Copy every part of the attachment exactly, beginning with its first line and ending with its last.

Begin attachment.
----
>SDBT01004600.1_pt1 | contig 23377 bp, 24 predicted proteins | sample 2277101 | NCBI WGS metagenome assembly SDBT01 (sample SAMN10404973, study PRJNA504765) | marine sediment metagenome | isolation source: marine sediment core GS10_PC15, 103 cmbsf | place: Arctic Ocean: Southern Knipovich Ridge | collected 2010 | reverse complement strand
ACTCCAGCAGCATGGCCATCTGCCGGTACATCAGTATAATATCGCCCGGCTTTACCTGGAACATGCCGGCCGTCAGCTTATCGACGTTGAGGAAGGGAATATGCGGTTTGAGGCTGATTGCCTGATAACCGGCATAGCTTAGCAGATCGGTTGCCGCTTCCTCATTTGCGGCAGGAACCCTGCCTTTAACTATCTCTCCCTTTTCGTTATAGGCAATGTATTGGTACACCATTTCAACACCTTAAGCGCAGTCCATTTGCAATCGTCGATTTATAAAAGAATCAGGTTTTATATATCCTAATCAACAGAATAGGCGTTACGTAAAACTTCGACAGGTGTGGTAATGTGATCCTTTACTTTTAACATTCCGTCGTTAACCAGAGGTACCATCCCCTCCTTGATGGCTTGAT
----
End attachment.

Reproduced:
>SDBT01004600.1_pt1 | contig 23377 bp, 24 predicted proteins | sample 2277101 | NCBI WGS metagenome assembly SDBT01 (sample SAMN10404973, study PRJNA504765) | marine sediment metagenome | isolation source: marine sediment core GS10_PC15, 103 cmbsf | place: Arctic Ocean: Southern Knipovich Ridge | collected 2010 | reverse complement strand
ACTCCAGCAGCATGGCCATCTGCCGGTACATCAGTATAATATCGCCCGGCTTTACCTGGAACATGCCGGCCGTCAGCTTATCGACGTTGAGGAAGGGAATATGCGGTTTGAGGCTGATTGCCTGATAACCGGCATAGCTTAGCAGATCGGTTGCCGCTTCCTCATTTGCGGCAGGAACCCTGCCTTTAACTATCTCTCCCTTTTCGTTATAGGCAATGTATTGGTACACCATTTCAACACCTTAAGCGCAGTCCATTTGCAATCGTCGATTTATAAAAGAATCAGGTTTTATATATCCTAATCAACAGAATAGGCGTTACGTAAAACTTCGACAGGTGTGGTAATGTGATCCTTTACTTTTAACATTCCGTCGTTAACCAGAGGTACCATCCCCTCCTTGATGGCTTGAT